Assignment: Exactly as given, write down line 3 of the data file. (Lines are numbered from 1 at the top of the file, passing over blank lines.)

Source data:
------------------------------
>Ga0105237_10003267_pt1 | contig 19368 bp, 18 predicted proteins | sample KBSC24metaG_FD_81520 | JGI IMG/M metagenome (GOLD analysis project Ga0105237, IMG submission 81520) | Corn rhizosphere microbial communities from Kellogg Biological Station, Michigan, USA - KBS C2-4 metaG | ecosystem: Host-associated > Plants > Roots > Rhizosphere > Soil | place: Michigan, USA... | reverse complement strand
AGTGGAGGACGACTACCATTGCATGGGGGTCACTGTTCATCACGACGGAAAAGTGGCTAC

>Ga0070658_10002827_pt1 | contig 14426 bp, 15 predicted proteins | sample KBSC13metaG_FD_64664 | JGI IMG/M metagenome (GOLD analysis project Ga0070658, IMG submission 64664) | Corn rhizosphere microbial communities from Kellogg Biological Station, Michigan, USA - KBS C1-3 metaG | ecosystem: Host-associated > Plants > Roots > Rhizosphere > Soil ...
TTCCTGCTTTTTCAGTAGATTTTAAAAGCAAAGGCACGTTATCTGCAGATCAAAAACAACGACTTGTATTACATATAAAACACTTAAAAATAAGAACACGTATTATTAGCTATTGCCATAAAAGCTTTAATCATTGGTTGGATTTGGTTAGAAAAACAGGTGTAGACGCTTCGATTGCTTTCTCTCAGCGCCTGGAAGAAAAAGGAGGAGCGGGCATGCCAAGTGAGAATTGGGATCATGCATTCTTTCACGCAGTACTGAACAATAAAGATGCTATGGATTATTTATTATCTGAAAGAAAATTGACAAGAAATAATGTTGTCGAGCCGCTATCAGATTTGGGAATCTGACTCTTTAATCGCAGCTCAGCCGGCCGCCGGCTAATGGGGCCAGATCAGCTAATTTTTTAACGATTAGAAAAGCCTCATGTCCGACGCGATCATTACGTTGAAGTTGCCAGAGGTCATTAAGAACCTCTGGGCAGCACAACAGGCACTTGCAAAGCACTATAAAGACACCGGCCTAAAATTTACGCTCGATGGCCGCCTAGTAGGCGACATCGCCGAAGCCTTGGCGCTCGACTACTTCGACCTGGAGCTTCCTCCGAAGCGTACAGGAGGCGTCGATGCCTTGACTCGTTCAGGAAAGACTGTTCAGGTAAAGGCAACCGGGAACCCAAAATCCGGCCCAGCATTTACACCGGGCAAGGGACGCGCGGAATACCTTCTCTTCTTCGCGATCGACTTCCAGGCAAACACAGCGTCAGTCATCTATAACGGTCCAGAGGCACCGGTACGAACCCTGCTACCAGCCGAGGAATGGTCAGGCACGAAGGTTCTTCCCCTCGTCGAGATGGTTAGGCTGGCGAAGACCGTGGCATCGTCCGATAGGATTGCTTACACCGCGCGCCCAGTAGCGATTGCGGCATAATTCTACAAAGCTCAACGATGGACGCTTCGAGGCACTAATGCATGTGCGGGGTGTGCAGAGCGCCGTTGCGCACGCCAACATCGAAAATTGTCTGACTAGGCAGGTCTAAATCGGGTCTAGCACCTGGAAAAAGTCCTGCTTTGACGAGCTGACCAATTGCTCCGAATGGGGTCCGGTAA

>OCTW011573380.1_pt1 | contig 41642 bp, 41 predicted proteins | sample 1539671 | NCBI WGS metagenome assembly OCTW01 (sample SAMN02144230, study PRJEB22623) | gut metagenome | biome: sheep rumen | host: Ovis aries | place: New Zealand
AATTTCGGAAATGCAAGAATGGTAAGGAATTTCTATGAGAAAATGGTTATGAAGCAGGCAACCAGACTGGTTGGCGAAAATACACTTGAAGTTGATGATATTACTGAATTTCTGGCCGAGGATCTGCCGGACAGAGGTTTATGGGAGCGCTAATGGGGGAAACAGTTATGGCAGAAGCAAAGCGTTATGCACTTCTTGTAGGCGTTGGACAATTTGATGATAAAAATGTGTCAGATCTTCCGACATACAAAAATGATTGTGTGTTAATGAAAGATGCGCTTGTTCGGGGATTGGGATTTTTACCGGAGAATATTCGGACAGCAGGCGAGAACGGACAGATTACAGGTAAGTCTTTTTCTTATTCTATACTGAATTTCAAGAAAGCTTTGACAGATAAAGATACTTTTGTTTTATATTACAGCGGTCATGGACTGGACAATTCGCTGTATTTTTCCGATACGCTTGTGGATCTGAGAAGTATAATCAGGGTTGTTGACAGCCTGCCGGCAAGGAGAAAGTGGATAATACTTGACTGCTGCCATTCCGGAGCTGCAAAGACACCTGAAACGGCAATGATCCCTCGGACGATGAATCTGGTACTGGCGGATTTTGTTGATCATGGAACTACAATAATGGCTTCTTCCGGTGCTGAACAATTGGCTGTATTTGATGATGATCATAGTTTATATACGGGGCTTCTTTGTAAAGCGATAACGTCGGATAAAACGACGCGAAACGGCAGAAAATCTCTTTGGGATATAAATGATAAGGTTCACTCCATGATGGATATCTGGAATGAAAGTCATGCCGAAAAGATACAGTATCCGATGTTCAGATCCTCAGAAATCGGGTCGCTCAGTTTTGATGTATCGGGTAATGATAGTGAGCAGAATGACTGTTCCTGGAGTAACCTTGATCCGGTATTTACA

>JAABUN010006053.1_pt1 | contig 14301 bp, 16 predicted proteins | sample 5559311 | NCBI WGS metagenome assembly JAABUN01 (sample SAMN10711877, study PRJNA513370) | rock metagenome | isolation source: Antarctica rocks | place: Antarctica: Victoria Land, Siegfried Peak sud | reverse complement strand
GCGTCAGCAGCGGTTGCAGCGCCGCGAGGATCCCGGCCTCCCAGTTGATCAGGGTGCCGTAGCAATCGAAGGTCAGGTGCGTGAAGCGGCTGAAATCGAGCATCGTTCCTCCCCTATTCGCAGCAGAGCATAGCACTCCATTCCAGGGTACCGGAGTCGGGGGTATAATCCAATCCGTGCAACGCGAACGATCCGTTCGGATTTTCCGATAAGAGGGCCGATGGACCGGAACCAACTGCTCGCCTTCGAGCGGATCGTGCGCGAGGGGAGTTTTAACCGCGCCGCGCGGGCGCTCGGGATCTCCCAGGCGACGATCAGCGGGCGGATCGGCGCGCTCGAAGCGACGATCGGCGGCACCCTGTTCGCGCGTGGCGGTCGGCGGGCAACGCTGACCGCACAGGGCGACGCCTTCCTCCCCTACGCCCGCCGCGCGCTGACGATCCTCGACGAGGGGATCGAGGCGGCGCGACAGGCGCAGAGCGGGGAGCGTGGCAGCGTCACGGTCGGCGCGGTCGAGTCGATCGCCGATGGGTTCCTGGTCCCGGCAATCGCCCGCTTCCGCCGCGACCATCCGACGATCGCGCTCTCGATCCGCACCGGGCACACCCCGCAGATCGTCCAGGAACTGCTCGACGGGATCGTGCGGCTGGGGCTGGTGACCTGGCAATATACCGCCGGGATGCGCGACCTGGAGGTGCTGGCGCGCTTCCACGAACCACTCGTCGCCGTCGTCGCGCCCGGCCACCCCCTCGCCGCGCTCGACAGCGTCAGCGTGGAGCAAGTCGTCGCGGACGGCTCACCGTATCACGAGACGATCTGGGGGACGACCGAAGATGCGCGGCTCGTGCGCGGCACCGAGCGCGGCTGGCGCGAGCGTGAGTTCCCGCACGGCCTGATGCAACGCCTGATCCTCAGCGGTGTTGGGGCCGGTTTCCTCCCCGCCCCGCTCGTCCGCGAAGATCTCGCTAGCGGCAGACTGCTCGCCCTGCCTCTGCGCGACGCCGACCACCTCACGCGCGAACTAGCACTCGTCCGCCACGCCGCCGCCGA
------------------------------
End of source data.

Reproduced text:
>Ga0070658_10002827_pt1 | contig 14426 bp, 15 predicted proteins | sample KBSC13metaG_FD_64664 | JGI IMG/M metagenome (GOLD analysis project Ga0070658, IMG submission 64664) | Corn rhizosphere microbial communities from Kellogg Biological Station, Michigan, USA - KBS C1-3 metaG | ecosystem: Host-associated > Plants > Roots > Rhizosphere > Soil ...